The 17-year-old from Karachi was in the United States under a State Department program.
One of the 10 people shot dead by a 17-year-old at Santa Fe High School in Texas Friday morning was a Pakistani exchange student.
Sabika Sheikh, 17, came to Santa Fe, which is in the Houston suburb, from Karachi, the largest city in Pakistan, nine months ago.
The Embassy of Pakistan in Washington, DC, has confirmed the death of Sheikh.
Sheikh was studying at the school under a US Department of State program called the Youth Exchange and Study (YES), which brings Pakistani high school students to the United States for a year.
In a tweet, Secretary of State Mike Pompeo expressed condolences over the teenager’s death.
“I send my deepest condolences to the family and friends of Sabika Sheikh, who was killed in the tragic shooting at Santa Fe high School in Texas, yesterday,” he tweeted Sunday morning. “Sabika was in the United States on the State Department-sponsored Youth Exchange and Study program, helping to build ties between the United States and her native Pakistan. Sabika’s death and that of the other victims is heartbreaking and will be mourned deeply both here in the United States, and in Pakistan.”
Besides Sheikh, eight other students and a teacher died in the carnage.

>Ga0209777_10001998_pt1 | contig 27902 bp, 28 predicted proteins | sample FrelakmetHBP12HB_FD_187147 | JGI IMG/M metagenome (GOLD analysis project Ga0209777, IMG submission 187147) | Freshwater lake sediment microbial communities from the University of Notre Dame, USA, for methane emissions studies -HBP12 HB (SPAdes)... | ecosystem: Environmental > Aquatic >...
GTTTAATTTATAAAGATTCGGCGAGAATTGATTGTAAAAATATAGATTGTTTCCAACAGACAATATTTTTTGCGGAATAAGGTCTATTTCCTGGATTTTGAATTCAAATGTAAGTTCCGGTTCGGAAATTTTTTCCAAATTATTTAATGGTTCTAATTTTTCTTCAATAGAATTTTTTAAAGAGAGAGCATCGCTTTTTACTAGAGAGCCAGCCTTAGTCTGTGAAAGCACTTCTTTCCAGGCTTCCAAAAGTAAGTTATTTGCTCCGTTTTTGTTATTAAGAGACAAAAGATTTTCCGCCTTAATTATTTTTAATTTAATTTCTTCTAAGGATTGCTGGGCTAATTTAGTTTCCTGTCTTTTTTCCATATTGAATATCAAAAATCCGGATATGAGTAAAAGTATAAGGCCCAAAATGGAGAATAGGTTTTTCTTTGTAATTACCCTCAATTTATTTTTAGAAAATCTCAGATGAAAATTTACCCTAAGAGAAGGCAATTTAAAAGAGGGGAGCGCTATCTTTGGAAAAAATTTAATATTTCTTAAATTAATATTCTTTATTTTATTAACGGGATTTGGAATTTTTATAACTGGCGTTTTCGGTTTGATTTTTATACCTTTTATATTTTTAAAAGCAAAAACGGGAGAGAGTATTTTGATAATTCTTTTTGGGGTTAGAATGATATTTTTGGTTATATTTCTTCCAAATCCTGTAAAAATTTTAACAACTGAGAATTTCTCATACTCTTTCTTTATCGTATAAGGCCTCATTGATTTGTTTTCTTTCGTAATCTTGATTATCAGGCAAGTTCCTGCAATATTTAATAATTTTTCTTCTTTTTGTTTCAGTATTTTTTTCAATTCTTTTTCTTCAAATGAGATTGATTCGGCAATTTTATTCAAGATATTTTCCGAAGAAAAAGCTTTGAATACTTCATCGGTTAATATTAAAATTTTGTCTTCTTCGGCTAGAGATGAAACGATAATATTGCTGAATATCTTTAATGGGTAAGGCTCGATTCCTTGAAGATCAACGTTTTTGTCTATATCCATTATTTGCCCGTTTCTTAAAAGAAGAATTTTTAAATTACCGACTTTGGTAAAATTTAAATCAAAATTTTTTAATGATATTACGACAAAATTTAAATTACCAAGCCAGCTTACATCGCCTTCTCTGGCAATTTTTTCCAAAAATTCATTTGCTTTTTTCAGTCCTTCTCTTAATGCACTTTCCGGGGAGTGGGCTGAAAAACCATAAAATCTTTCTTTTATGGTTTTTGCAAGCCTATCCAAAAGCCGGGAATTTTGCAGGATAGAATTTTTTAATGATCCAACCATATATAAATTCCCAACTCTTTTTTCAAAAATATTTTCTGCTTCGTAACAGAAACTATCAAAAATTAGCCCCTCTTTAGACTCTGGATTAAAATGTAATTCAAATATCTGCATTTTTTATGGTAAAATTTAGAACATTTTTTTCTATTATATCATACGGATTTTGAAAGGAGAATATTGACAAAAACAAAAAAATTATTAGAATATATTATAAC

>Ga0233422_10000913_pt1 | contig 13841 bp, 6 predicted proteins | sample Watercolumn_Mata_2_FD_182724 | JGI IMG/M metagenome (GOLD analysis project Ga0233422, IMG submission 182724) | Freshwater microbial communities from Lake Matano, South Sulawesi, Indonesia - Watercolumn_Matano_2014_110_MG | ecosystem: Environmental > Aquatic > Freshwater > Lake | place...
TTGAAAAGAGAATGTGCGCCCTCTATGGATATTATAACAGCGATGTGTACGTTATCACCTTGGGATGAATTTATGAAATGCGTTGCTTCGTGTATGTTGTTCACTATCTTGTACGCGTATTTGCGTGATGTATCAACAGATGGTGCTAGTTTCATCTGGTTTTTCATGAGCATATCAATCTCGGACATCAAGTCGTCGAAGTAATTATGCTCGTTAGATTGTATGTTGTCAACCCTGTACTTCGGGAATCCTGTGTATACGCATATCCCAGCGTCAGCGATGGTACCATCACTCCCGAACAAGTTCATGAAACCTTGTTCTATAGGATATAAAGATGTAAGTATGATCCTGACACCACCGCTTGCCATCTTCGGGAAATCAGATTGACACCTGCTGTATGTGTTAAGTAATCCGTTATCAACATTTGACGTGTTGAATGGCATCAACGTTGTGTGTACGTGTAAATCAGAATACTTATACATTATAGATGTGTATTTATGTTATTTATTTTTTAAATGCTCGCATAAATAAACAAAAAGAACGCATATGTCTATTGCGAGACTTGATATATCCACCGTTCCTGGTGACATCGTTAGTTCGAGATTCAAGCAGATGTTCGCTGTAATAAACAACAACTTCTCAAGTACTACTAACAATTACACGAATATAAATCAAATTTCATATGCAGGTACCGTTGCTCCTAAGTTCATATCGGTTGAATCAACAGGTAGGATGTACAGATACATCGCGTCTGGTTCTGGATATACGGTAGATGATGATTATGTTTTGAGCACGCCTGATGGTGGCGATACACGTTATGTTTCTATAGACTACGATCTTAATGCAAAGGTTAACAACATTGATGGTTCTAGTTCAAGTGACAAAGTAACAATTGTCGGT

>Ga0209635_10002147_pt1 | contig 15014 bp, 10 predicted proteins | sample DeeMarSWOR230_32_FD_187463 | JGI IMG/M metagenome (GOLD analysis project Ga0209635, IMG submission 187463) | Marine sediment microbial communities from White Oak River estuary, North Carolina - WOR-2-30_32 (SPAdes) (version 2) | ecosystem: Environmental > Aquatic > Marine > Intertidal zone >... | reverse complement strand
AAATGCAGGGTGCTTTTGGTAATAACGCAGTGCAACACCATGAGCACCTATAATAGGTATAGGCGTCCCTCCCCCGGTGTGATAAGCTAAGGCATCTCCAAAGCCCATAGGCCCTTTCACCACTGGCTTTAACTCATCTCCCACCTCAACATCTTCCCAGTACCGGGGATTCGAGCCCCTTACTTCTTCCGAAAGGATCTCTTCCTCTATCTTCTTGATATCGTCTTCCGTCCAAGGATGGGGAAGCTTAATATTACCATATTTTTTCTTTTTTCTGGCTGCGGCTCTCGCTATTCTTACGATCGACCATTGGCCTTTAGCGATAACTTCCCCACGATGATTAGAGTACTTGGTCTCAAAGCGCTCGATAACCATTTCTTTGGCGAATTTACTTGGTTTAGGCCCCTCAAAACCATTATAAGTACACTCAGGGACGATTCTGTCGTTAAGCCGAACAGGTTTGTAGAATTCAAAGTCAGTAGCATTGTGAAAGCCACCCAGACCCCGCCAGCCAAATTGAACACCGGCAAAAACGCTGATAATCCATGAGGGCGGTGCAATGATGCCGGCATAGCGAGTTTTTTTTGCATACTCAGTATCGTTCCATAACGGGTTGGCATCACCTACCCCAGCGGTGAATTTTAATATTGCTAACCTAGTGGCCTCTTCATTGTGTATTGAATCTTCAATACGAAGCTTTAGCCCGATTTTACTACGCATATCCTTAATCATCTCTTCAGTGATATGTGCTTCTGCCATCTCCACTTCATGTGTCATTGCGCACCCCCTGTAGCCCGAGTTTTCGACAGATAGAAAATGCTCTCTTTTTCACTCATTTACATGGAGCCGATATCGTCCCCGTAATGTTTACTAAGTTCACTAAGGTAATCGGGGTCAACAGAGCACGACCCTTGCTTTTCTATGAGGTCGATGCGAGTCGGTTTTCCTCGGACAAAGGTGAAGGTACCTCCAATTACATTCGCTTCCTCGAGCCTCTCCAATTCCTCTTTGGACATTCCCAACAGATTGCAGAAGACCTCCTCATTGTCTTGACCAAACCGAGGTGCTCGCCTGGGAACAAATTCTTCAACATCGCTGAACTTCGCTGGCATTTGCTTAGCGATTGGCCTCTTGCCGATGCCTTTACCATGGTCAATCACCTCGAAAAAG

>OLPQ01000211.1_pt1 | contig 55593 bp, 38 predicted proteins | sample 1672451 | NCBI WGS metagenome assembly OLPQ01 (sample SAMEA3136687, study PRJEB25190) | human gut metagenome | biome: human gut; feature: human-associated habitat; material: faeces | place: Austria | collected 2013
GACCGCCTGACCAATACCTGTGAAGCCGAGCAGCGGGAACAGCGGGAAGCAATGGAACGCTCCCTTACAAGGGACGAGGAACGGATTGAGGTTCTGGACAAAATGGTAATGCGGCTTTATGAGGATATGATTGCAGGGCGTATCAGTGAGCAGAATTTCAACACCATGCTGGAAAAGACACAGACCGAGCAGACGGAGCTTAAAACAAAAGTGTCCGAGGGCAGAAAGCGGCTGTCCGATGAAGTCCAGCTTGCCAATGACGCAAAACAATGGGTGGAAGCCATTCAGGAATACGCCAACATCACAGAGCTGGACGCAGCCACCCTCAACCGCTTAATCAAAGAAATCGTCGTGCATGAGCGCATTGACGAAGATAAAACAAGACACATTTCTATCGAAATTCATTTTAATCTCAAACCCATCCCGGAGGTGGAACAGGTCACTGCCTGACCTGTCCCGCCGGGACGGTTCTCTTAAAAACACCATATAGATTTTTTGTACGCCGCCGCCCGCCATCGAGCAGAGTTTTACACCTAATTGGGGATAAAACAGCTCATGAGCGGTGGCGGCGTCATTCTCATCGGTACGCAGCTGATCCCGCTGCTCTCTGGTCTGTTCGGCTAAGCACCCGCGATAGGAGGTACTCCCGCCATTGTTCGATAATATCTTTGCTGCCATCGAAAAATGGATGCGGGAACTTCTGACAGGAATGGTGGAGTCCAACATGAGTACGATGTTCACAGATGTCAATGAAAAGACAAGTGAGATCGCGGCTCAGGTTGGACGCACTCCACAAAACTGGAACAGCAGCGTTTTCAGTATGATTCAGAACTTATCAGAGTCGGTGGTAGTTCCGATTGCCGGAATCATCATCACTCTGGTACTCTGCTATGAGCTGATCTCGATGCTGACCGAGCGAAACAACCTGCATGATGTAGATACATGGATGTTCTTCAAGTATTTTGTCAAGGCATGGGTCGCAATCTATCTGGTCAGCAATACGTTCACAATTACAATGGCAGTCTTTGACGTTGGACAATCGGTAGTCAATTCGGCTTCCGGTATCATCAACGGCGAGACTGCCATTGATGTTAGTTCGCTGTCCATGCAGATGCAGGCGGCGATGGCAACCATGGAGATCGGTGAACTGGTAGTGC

The gunman, Dimitrios Pagourtzis, used a shotgun owned by his father and went on a killing spree after the first period started on Friday morning.
Reuters reported that before pulling the trigger, Pagourtzis, a junior, shouted “I have a surprise”.
The suspect was found wearing a t-shirt that had the words “Born to kill” labelled in a picture posted on his Facebook page.
Texas Gov. Greg Abbott speaking to the media said “various kinds of explosive devices” were found inside and outside of the school campus that included “a CO2 device” and “a Molotov cocktail”.
“We grieve for the terrible loss of life, and send our support and love to everyone affected by this horrible attack in Texas. To the students, families, teachers and personnel at Santa Fe High School – we are with you in this tragic hour, and we will be with you forever…,” tweeted President Trump.
Abbot said police have found the diary entries and personal belongings of the suspect in which he is believed to have scribbled the outline of Friday’s attack. Pagourtzis surrendered to the police.
“To the students and faculty of Santa Fe High School, we are with you,” tweeted the official wall of the March for Our Lives movement — a student-led group that sprang a similar shooting in Florida on March 24, 2018.
(This post has been updated.)